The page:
Inferring trends in pollinator distributions across the Neotropics from publicly available data remains challenging despite mobilisation efforts

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Rob James Boyd, Marcelo Aizen, Rodrigo Barahon-Segovia, Luis Flores, Francisco Fontúrbel, Tiago Francoy, Manuel Lope-Aliste, Lican Martinez, Carolina Morales, Jeff Ollerton


Aim: Aggregated species occurrence data are increasingly accessible through public databases for the analysis of temporal trends in species’ distributions. However, biases in these data present challenges for robust statistical inference. We assessed potential biases in data available through GBIF on the occurrences of four flower-visiting taxa: bees (Anthophila), hoverflies (Syrphidae), leaf-nosed bats (Phyllostomidae), and hummingbirds (Trochilidae). We also assessed whether and to what extent data mobilisation efforts improved our ability to estimate trends in species’ distributions.
Location: The Neotropics.
Methods: We used five data-driven heuristics to screen the data for potential geographic, temporal and taxonomic biases. We began with a continental-scale assessment of the data for all four taxa. We then identified two recent data mobilisation efforts (2021) that drastically increased the quantity of records of bees collected in Chile available through GBIF. We compared the dataset before and after the addition of these new records in terms of their biases and their impact on estimated trends in species’ distributions.
Results: We found evidence of potential sampling biases for all taxa. The addition of newly-mobilised records of bees in Chile decreased some biases but introduced others. Despite increasing the quantity of data for bees in Chile sixfold, estimates of temporal trends in species’ distributions derived using the post-mobilisation dataset were broadly similar to what would have been estimated before their introduction.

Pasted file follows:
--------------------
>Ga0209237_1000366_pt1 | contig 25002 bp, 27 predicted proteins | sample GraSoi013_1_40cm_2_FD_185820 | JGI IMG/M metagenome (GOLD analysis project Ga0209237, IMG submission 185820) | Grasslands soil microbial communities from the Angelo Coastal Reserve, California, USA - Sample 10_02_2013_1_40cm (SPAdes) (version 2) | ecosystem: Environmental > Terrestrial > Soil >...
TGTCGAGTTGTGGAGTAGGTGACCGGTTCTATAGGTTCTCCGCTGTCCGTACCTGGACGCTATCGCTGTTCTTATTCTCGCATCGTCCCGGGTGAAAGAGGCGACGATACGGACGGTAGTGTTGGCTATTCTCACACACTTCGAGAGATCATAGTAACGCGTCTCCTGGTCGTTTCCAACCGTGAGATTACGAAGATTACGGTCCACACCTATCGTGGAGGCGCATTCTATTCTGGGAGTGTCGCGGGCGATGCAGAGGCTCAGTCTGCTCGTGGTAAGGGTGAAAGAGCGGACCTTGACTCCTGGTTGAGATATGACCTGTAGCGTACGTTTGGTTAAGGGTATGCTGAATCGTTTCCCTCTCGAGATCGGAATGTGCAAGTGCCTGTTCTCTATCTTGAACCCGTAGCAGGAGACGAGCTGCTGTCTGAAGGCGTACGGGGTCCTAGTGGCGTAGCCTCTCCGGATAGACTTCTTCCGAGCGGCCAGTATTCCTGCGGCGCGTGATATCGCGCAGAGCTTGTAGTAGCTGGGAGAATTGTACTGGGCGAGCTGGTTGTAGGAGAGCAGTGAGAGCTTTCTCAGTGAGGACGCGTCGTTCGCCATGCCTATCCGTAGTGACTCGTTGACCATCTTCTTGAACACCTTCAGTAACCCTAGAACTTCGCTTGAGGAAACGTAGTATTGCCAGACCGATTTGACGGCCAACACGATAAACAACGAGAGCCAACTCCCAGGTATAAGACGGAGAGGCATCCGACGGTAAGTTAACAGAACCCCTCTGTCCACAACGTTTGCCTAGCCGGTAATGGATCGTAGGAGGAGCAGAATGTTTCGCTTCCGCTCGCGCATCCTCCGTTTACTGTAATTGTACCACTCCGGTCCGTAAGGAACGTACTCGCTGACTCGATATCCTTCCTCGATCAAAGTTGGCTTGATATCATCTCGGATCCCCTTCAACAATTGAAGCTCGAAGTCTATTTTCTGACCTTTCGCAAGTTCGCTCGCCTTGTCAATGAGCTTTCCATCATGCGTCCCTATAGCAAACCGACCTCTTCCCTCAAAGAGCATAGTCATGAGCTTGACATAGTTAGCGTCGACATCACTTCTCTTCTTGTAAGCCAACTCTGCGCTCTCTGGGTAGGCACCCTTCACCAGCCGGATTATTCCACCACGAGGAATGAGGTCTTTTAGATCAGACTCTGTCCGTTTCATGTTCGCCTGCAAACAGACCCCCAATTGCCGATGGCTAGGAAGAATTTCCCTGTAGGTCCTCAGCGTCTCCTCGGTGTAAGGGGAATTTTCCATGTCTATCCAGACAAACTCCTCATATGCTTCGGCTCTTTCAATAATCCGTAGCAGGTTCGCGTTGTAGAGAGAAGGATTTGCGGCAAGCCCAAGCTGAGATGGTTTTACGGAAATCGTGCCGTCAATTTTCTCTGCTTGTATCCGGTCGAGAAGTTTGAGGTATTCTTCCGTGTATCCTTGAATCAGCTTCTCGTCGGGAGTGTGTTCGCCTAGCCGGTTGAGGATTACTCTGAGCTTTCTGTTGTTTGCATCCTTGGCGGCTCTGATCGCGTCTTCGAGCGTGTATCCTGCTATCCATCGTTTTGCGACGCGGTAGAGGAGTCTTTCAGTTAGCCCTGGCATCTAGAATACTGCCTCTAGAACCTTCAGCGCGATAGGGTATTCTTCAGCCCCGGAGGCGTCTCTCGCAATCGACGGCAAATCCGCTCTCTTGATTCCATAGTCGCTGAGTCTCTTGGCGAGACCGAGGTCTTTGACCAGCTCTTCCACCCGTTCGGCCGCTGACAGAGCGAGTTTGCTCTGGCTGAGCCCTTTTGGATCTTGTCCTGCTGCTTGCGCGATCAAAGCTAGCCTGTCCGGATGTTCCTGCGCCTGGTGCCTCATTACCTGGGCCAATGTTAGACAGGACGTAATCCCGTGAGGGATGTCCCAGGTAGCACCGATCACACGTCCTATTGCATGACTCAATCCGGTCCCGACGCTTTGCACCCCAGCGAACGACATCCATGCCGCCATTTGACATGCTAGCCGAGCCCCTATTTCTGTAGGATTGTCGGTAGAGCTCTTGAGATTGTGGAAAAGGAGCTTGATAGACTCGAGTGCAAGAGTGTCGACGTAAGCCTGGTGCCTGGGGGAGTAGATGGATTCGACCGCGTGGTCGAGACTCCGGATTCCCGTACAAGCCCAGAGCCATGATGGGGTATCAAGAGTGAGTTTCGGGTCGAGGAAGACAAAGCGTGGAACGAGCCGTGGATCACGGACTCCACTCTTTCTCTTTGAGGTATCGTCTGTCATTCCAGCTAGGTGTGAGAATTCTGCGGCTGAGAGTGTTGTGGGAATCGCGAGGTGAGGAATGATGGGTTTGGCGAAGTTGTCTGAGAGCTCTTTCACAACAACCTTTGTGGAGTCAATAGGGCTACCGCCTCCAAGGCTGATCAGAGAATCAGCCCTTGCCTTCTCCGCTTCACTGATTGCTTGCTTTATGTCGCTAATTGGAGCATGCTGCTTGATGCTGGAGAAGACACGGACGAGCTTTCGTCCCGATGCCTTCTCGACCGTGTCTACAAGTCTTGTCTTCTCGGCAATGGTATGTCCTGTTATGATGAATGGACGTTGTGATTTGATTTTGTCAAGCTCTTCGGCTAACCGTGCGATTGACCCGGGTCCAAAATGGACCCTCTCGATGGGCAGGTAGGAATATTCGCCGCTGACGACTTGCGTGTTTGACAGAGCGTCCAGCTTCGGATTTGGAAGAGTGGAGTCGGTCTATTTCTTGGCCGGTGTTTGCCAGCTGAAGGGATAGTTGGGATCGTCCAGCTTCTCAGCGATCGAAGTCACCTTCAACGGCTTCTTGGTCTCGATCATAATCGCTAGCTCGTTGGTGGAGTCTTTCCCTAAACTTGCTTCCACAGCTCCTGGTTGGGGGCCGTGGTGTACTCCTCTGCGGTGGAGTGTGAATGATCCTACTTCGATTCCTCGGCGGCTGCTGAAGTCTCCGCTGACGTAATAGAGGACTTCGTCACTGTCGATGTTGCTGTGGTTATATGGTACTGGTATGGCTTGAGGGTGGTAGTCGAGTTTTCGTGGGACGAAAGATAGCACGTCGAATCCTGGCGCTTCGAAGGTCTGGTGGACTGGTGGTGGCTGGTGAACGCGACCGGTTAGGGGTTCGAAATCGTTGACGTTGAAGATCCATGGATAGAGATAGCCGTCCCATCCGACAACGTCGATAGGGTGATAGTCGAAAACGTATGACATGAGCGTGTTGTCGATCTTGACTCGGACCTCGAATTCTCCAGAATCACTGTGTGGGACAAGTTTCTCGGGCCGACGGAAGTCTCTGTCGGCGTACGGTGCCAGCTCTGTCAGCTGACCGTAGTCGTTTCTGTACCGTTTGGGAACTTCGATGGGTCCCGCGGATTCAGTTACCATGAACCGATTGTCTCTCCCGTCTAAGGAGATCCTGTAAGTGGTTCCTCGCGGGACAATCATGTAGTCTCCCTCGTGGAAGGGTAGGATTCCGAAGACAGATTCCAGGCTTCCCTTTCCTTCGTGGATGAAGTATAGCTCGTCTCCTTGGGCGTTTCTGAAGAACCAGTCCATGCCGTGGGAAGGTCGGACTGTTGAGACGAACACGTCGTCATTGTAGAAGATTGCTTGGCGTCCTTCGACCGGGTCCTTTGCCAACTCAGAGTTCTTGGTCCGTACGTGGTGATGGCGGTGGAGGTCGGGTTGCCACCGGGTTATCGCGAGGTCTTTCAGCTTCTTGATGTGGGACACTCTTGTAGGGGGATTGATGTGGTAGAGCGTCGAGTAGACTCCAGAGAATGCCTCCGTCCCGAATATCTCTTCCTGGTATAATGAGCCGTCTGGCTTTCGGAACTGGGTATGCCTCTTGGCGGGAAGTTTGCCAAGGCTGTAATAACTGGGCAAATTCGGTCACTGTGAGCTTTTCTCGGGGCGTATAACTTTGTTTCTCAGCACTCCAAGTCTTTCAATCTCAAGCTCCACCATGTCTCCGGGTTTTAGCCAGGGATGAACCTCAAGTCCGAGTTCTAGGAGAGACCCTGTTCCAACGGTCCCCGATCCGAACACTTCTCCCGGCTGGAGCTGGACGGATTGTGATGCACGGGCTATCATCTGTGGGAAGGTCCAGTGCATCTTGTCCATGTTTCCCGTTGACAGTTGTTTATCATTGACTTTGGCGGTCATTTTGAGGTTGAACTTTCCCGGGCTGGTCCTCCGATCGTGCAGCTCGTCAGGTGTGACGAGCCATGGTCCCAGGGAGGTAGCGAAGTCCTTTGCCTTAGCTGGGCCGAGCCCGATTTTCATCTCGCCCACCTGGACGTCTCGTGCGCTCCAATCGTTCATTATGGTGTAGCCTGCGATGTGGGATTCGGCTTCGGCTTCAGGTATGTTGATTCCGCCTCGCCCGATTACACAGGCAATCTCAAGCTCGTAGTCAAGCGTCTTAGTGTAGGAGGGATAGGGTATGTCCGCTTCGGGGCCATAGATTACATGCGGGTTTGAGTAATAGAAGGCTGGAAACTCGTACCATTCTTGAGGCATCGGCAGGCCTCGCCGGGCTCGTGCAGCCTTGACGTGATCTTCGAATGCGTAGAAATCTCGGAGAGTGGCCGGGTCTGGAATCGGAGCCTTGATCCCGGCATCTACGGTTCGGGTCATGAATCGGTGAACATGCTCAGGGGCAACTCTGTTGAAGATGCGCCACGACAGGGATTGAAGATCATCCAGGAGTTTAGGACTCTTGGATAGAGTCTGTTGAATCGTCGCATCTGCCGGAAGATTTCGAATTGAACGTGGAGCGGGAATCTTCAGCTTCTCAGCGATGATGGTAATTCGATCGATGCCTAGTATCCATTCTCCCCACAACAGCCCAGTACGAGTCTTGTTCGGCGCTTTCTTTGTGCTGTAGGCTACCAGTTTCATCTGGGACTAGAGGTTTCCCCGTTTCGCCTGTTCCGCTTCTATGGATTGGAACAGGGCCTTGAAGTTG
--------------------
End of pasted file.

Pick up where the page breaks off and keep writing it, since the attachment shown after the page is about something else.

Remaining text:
Main conclusions: Our results highlight the challenges associated with drawing statistically robust inferences about trends in species’ distributions using publicly available data. Mobilising historic records will not always enable trend estimation because more data does not necessarily equal less bias. Analysts should carefully assess their data before conducting analyses: this might enable the estimation of more robust trends and help to identify strategies for effective data mobilisation. Our study also reinforces the need for well-designed, standardized monitoring of pollinators worldwide.



Bioinformatics, Ecology and Evolutionary Biology, Life Sciences, Other Ecology and Evolutionary Biology


bees, GBIF, hoverflies, hummingbirds, leaf-nosed bats, pollinators, sampling bias, species occurrence data


Published: 2022-01-25 03:47

Last Updated: 2022-01-25 04:30

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Data and Code Availability Statement:
The GBIF data can be accessed using the DOIs given in the reference list. All code needed to fully reproduce our analyses can be found here